The national grid operator is warning of possible power cuts this winter if supply and demand cannot be managed to cope with extreme conditions.

Transpower’s Winter Outlook has highlighted the risks to keeping the lights on if winter is severe because of pressures on ensuring sufficient generation, maintaining the lines network, and managing increasing demand.

Chief executive Alison Andrew told RNZ’s Nine to Noon the country was reliant on established resources, but hydro lakes were only at average levels, and two large power generators — a wind farm and a geothermal station — have had commissioning problems.

“There just isn’t enough capacity in the system, and we can also face a dry winter; we don’t have enough water, which [we] rely on very heavily in our system, and if that’s the case, we could get into rolling power cuts.”

The system would need coal and gas-burning thermal stations to provide backup, but they took time to fire up and would result in higher prices, Andrew said.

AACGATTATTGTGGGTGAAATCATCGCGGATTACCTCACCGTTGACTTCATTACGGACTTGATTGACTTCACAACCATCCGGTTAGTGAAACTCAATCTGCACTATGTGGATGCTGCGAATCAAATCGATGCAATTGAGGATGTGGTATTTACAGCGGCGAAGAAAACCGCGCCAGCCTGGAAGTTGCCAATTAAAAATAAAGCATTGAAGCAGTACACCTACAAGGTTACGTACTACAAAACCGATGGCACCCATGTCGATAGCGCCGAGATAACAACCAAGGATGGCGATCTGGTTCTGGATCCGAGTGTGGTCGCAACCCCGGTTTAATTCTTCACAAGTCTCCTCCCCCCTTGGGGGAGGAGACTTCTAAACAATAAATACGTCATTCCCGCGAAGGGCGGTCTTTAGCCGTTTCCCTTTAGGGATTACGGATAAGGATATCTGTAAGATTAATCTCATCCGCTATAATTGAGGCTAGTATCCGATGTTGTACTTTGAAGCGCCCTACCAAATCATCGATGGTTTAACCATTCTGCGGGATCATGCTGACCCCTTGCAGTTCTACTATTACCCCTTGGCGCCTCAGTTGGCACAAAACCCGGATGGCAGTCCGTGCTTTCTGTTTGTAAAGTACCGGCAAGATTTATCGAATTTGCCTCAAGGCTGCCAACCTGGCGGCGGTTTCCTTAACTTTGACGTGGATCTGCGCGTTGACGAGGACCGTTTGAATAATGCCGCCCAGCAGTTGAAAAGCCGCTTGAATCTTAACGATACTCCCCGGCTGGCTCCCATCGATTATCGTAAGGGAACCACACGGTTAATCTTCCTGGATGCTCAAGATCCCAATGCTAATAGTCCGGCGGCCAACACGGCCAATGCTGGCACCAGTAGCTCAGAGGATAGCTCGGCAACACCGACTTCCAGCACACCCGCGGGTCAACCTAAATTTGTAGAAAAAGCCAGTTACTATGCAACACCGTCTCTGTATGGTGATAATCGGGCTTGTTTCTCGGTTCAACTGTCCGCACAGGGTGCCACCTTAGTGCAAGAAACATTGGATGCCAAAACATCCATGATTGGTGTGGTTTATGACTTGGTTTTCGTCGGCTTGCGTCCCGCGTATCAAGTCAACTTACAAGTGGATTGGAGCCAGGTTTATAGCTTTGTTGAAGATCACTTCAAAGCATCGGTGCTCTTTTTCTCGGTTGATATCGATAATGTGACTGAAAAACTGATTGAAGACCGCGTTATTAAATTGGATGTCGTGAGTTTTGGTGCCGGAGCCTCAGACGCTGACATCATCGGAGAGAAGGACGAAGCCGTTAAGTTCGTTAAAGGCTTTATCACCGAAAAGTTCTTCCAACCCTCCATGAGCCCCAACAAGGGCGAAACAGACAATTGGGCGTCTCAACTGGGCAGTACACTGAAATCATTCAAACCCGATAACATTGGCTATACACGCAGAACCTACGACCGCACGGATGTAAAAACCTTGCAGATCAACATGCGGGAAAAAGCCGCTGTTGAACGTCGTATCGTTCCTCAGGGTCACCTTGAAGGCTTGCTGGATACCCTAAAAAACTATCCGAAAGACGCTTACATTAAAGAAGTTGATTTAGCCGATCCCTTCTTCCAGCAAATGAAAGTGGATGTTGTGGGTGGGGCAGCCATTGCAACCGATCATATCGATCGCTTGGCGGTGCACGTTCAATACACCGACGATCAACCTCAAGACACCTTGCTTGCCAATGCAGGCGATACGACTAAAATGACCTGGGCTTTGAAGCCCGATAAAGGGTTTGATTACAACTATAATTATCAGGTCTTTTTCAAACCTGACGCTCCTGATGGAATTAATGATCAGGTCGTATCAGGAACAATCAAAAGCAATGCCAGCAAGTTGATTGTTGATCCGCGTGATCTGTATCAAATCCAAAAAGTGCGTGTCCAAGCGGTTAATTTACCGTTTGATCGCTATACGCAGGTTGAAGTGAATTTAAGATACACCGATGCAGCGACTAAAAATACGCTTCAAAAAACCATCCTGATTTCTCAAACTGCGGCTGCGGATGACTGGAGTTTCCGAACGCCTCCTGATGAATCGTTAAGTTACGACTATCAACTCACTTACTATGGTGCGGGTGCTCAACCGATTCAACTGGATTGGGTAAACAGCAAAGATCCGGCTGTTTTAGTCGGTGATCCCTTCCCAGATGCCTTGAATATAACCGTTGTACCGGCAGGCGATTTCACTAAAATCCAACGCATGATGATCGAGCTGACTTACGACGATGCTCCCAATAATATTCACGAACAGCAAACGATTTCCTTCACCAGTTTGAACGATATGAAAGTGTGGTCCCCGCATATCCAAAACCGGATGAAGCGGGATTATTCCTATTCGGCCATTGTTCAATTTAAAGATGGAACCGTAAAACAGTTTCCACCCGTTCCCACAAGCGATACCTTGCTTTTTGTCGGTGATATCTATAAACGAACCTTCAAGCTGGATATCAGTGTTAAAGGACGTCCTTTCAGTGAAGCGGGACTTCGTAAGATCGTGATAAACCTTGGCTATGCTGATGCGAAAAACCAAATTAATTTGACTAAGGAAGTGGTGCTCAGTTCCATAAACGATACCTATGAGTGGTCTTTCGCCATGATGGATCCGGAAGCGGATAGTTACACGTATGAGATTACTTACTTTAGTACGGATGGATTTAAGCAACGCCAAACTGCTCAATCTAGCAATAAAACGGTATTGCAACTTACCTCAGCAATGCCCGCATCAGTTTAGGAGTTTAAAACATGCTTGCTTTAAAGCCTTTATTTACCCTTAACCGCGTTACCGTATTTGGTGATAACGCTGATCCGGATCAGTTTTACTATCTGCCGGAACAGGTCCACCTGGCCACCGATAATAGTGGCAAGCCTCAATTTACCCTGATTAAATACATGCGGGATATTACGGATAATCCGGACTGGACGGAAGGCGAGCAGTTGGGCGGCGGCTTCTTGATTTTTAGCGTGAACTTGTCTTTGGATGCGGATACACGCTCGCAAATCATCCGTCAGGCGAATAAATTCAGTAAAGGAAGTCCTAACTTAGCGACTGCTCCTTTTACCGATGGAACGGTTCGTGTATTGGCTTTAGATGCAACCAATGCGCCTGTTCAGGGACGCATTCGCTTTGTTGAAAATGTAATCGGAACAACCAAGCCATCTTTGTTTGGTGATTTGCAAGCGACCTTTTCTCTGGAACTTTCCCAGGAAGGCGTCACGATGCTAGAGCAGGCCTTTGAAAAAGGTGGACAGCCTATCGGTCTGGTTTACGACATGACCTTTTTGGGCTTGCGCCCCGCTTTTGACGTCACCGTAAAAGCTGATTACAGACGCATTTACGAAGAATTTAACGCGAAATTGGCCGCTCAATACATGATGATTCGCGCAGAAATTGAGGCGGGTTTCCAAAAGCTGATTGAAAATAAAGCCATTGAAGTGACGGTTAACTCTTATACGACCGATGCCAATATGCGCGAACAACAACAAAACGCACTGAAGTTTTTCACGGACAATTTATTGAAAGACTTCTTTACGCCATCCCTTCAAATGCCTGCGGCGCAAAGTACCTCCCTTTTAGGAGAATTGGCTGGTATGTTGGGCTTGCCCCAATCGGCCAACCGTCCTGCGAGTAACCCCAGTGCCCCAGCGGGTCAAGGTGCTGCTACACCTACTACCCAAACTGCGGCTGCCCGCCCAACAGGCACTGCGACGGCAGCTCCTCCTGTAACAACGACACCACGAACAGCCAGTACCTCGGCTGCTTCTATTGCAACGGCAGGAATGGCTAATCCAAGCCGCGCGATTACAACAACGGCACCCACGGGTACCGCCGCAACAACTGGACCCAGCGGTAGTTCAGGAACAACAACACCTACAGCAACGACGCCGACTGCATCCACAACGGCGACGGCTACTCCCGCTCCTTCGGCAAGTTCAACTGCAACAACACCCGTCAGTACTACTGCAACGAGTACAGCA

At the same time, lines companies had to have plans to be able to drop demand, such as turning off water heating at short notice.

However, the country needed more flexible power generation, which could be turned on at short notice to provide greater security.

“If you’ve got flexible resources which can be a gas-fired peaker … they’re faster start-ups, and you can make those decisions in real-time… when the wind drops unexpectedly, or there’s a failure of an electricity transmission line or generator plant, you can respond.”

Andrew said Transpower was also spending on upgrading the national grid to remove blockages in the network to get power to where it was needed, however, it expected to have to spend billions in the years ahead on modernising the network.